Vol. 37 No. 3 (2022)
By Charles H. P. Zuckerman
At a sparsely populated wake in Luang Prabang, Laos, the guests appeared to restrain themselves from evaluating the deceased’s son-in-law to his face, even as they said to one another that he had neglected his mother-in-law and pocketed the funds for her wake to feed his methamphetamine habit. What are we to do with moments of apparent restraint like this, those meaningful silences in which signs of evaluation seem partially withheld, transfigured, or utterly absent? What do they mean for accounts of ordinary ethics? In unpacking the events of Paa’s wake, I suggest that such moments force us to reckon with the relation between signs of evaluation and meta-ethical accounts of them, as they also give flesh to the descriptive claim that humans are evaluative. Doing so makes clear that, at times, whether a particular person is being evaluative in a particular moment remains uncertain. At other times, people appear to be not only evaluative but so omnivorously evaluative—so fundamentally oriented to evaluation’s possibility—that they keep their evaluations to themselves.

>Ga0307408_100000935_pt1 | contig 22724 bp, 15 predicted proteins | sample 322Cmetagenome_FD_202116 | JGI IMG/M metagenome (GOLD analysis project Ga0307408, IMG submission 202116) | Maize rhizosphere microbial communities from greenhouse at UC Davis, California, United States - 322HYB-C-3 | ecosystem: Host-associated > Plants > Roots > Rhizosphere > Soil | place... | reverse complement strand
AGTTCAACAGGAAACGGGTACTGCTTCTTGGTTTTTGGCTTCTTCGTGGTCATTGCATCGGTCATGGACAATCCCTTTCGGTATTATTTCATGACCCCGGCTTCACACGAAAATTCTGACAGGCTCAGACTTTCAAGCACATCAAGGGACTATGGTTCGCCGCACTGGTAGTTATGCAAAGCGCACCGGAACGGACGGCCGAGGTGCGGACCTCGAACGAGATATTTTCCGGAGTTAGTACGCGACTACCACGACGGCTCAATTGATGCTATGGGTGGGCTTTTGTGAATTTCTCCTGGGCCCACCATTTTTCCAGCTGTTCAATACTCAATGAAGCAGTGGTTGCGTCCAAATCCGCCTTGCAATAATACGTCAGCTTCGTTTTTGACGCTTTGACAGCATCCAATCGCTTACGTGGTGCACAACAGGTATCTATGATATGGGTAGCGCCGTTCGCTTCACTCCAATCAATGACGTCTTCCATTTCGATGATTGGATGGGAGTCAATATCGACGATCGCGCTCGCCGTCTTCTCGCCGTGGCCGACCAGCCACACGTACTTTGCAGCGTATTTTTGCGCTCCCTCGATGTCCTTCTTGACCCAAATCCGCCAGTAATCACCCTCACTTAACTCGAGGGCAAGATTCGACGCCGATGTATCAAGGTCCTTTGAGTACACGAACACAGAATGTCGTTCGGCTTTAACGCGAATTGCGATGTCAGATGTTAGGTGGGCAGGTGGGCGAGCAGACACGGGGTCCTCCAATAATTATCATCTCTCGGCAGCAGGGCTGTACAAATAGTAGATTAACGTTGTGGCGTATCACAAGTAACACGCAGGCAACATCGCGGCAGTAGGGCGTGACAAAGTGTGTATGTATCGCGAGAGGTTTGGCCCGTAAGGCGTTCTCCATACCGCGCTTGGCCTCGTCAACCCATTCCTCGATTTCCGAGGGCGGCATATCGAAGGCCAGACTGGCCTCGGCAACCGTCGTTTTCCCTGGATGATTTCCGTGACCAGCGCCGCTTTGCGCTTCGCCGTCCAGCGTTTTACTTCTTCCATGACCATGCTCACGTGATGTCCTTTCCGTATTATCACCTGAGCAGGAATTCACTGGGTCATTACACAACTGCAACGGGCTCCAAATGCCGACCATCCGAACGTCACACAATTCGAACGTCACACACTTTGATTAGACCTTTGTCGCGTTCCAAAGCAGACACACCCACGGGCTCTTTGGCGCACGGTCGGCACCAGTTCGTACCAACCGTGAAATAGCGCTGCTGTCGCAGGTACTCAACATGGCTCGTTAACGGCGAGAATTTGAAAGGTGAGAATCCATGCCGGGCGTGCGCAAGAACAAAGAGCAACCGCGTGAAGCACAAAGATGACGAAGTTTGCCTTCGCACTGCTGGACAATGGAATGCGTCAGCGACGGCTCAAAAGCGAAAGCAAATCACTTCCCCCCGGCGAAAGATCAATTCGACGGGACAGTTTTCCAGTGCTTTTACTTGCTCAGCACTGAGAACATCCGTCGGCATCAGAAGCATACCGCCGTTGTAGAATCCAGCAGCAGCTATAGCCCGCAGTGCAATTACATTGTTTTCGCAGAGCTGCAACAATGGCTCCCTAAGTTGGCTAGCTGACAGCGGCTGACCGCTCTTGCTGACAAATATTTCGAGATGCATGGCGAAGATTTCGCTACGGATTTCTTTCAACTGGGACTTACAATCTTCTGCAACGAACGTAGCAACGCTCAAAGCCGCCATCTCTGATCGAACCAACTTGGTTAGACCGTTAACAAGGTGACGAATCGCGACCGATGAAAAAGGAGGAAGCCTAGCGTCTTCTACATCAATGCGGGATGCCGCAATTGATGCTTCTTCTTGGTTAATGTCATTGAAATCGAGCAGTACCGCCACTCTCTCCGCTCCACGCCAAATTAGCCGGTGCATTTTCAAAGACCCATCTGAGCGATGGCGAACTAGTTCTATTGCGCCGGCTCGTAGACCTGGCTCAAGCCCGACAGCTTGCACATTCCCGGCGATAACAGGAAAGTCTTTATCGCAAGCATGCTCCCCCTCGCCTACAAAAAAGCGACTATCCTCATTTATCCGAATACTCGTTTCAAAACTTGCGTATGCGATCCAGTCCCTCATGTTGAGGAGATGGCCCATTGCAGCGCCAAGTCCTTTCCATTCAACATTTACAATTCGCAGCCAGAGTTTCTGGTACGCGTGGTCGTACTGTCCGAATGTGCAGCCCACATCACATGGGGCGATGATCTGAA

ordinary ethics; anthropology of ethics; Laos; evaluation; face-to-face interaction; sincerity; character